Firefox 72 blocks fingerprinting scripts by default, rethinks notification pop-ups
Mozilla has released Firefox 72, an update that, like many recent browser updates, focuses on privacy features—specifically, ways to deal with fingerprinting, and a new way of managing websites’ requests to send you notifications.
Mozilla made it possible to block website notifications altogether in a previous update to Firefox, but this update offers this new, ostensibly more manageable variation as well. Instead of showing these requests as a pop-up that interrupts your experience, it will now show a speech bubble in the address bar that you can use to opt-in to the notifications—similar to how some modern browsers handle other kinds of pop-up attempts.
The other major feature of Firefox 72 is a further expansion of the browser’s Enhanced Tracking Protection feature. The browser now blocks fingerprinting scripts by default for all users. Mozilla introduced Enhanced Tracking Protection a few versions ago and recently made it on by default. We went over some of the other aspects of Enhanced Tracking Protection in a previous report.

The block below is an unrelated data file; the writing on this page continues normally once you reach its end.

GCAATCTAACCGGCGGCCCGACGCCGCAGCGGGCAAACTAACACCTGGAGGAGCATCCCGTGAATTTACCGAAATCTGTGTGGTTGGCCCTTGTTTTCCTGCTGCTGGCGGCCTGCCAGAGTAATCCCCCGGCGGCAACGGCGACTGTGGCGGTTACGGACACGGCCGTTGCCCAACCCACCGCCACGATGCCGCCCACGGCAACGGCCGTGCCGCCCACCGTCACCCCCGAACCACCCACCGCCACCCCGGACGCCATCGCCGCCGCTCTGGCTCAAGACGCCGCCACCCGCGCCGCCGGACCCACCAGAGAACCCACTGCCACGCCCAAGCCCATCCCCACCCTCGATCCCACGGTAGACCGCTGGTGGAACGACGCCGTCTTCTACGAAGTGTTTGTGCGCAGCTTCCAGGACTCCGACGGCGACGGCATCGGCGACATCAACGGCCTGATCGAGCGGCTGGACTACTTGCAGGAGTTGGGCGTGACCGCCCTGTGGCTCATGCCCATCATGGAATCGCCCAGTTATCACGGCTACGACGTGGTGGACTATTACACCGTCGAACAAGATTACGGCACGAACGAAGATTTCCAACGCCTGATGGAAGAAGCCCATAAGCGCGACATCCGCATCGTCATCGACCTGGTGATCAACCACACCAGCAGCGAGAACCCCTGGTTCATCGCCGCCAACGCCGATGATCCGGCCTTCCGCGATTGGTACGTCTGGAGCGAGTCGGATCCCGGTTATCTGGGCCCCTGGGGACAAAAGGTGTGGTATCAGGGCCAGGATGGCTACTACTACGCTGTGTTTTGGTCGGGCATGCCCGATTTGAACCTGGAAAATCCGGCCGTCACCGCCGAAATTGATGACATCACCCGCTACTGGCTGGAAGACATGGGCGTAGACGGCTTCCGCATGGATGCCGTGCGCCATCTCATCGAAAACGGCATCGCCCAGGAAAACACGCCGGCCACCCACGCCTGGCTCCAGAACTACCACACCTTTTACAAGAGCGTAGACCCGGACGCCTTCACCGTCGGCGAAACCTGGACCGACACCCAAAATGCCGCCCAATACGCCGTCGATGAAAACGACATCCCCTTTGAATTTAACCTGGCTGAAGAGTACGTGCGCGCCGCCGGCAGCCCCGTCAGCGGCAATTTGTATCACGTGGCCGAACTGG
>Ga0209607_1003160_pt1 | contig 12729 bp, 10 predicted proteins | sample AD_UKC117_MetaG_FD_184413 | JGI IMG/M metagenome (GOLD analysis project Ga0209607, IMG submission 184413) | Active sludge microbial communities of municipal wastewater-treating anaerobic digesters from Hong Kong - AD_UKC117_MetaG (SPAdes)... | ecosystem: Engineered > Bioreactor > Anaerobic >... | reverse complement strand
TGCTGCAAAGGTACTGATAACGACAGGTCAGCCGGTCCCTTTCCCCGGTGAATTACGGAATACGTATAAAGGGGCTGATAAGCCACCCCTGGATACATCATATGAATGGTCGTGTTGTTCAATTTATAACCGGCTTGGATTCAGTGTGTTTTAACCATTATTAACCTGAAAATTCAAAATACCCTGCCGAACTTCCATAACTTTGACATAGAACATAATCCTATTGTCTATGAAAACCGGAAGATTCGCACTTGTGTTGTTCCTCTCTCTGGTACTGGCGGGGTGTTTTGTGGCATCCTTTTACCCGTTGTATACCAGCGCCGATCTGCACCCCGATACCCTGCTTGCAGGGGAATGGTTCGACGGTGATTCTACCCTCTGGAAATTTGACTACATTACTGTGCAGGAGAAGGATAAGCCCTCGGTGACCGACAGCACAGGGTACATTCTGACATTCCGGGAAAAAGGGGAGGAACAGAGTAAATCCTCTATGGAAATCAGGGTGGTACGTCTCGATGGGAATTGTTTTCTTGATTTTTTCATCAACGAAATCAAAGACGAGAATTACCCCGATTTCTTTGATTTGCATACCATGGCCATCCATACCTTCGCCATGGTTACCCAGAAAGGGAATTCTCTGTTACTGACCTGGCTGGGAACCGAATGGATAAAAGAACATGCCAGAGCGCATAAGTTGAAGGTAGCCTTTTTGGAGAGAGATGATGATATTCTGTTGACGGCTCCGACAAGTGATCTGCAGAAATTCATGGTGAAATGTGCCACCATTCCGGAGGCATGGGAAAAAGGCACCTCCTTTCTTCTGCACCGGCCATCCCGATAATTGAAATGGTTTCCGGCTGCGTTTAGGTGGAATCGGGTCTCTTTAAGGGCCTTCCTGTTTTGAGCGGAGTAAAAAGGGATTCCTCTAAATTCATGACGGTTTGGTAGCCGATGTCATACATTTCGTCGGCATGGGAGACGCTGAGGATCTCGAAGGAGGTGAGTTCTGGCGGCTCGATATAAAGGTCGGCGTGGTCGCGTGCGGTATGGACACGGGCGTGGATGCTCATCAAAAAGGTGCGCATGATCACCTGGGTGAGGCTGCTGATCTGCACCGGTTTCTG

This change piles on with tracker blocking and autoplay blocking to continue Mozilla’s focus on privacy. Of course, other browsers are following a similar track, too.
72 also enables the picture-in-picture video feature on Mac and Linux machines. “Select the blue icon from the right edge of a video to pop open a floating window so you can keep watching while working in other tabs or apps,” Mozilla explains in a blog post about the update. And as usual, there are a number of security updates that you can read about on Mozilla’s security portal.
Firefox 72 is available to all users starting today.